On the other note, I could see the use of a dozen or more midget subs in the 400-500ton class (like the Korean HDS-400 or HDS-500) for the Taiwanese Navy too. Imagine having a dozen or so prowling along the Taiwanese straits awaiting for any juicy unsuspecting amphibious ships.
Sale of S-400 to China prompted debate on the potential use of the system for ‘offensive air defense,’ i.e. use of the system to suppress Taiwan’s air force ability to operate within its air space as its plane could be targetted by SAMs right after the take-off. With new submarines that are harpoon capable, the Taiwanese Navy’s silent service can contribute to their air defence fight by targeting China’s SAM radars. It’s not about destroying these radars but rather to force them to displace and move during certain windows.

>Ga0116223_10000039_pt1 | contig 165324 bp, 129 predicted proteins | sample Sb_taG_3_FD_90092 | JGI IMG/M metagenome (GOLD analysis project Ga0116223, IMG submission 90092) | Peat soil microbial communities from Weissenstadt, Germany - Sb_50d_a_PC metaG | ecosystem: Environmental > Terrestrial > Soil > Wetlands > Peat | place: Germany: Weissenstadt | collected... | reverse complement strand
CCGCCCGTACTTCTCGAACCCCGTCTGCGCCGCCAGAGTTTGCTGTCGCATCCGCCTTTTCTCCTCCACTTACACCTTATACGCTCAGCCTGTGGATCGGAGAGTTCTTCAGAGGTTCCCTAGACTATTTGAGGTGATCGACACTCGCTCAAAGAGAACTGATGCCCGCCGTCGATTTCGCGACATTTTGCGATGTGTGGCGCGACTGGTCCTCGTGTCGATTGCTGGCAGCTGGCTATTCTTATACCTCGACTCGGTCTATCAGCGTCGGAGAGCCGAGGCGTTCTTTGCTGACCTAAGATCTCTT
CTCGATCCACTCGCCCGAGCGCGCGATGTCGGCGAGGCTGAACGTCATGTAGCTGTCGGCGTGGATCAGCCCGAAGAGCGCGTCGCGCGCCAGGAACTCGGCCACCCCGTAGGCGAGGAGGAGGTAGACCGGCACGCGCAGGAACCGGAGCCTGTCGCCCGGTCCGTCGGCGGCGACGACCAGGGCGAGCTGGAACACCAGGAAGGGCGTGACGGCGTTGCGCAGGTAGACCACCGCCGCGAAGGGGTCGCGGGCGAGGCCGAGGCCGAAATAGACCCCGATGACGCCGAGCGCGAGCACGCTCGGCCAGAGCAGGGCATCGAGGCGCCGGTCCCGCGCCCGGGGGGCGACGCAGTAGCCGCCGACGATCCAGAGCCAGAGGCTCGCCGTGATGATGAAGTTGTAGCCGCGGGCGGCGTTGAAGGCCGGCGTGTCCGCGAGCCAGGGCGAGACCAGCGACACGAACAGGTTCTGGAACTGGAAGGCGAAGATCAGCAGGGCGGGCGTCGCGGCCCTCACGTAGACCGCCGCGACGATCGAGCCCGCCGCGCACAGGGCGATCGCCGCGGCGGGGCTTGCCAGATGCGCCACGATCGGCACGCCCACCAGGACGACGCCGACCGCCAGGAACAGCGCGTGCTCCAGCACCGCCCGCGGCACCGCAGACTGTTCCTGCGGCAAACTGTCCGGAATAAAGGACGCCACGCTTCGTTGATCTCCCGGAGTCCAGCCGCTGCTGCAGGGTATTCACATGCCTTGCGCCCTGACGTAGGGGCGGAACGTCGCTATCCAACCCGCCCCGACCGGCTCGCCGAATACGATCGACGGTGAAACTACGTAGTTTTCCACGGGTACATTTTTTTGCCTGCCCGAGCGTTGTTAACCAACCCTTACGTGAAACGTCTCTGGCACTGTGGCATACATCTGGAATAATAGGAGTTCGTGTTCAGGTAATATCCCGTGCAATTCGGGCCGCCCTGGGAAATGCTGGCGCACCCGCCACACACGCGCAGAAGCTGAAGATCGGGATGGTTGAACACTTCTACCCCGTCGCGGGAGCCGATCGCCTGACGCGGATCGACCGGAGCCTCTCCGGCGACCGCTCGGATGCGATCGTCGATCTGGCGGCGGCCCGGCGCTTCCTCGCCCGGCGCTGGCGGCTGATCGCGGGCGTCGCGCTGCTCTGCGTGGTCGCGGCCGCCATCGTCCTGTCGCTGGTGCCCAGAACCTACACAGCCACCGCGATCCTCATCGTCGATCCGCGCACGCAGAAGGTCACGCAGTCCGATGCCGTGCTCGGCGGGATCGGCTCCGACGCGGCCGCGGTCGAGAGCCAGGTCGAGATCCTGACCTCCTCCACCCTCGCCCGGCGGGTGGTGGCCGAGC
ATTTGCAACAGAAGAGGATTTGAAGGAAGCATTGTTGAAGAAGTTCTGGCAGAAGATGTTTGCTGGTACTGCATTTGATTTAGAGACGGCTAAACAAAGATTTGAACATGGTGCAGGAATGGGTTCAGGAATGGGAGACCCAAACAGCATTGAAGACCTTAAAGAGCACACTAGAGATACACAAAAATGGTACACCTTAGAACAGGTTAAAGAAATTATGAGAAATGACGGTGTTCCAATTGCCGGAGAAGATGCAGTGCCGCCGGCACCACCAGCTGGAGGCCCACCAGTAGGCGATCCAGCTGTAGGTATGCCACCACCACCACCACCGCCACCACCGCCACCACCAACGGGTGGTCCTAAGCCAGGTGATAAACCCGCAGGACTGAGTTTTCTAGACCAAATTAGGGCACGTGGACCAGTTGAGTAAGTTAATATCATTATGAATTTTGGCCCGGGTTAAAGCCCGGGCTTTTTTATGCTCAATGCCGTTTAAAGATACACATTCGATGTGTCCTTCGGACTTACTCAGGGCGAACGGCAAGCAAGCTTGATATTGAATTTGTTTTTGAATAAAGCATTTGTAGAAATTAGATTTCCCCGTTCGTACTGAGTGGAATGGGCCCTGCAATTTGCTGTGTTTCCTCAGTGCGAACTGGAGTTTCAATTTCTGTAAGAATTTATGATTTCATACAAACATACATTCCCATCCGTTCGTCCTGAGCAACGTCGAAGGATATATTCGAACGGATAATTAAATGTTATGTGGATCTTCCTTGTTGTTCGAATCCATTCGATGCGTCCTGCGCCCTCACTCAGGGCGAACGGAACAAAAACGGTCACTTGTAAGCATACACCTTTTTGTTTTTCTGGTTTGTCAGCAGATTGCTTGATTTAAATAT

For Taiwan’s sake, in addition to the build plan for 8 submarines, I remain hopeful for their planned local build programs for four frigates/destroyers, 10 to 15 3,000-ton catamaran frigates, and amphibious transport docks to replace 11 dock landing ships and tank landing ships.
 

Sandhi Yudha

Well-Known Member

Finding information about this class is quite hard, but here are some more details.

 

Sandhi Yudha

Well-Known Member
Interesting...
This is of course because no country dare to sell submarines to Taiwan, for a certain reason....


In 1992 Taiwan wanted to order four more Zwaardvisklasse submarines from RDM, but it was turned down by the Netherlands government because of pressure from Communistic China.

China not only threated the Netherlands government but also promised to order Fokker aircrafts. The Netherlands obeyed china and the Dutch government prevented in different ways that RDM could export the submarines to Taiwan. ( 'Den Haag boort RDM orders door de neus' )
But china did not kept its promise and never ordered any Fokkers. Result: until today Taiwan has only two Zwaardvisklasse boats and two antique Second Worldwar boats, and both Fokker and RDM are history.